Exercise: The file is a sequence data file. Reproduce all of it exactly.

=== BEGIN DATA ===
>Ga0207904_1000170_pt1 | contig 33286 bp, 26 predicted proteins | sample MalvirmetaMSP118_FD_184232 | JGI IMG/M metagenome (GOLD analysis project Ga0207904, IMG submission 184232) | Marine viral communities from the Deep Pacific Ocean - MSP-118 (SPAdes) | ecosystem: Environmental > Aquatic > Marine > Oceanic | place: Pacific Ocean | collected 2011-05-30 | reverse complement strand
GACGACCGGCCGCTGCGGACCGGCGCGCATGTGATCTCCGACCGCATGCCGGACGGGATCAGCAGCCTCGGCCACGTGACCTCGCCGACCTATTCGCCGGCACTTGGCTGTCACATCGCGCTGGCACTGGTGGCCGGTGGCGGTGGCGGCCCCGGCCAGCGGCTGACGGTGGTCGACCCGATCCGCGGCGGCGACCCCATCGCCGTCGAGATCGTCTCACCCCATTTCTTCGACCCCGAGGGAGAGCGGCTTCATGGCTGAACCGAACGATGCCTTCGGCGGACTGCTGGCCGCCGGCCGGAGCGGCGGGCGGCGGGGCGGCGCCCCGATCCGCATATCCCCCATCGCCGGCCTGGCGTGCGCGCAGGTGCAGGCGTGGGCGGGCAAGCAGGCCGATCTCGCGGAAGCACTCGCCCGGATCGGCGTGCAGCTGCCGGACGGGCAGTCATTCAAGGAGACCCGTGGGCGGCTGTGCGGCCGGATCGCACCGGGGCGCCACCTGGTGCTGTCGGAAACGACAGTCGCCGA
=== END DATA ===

>Ga0207904_1000170_pt1 | contig 33286 bp, 26 predicted proteins | sample MalvirmetaMSP118_FD_184232 | JGI IMG/M metagenome (GOLD analysis project Ga0207904, IMG submission 184232) | Marine viral communities from the Deep Pacific Ocean - MSP-118 (SPAdes) | ecosystem: Environmental > Aquatic > Marine > Oceanic | place: Pacific Ocean | collected 2011-05-30 | reverse complement strand
GACGACCGGCCGCTGCGGACCGGCGCGCATGTGATCTCCGACCGCATGCCGGACGGGATCAGCAGCCTCGGCCACGTGACCTCGCCGACCTATTCGCCGGCACTTGGCTGTCACATCGCGCTGGCACTGGTGGCCGGTGGCGGTGGCGGCCCCGGCCAGCGGCTGACGGTGGTCGACCCGATCCGCGGCGGCGACCCCATCGCCGTCGAGATCGTCTCACCCCATTTCTTCGACCCCGAGGGAGAGCGGCTTCATGGCTGAACCGAACGATGCCTTCGGCGGACTGCTGGCCGCCGGCCGGAGCGGCGGGCGGCGGGGCGGCGCCCCGATCCGCATATCCCCCATCGCCGGCCTGGCGTGCGCGCAGGTGCAGGCGTGGGCGGGCAAGCAGGCCGATCTCGCGGAAGCACTCGCCCGGATCGGCGTGCAGCTGCCGGACGGGCAGTCATTCAAGGAGACCCGTGGGCGGCTGTGCGGCCGGATCGCACCGGGGCGCCACCTGGTGCTGTCGGAAACGACAGTCGCCGA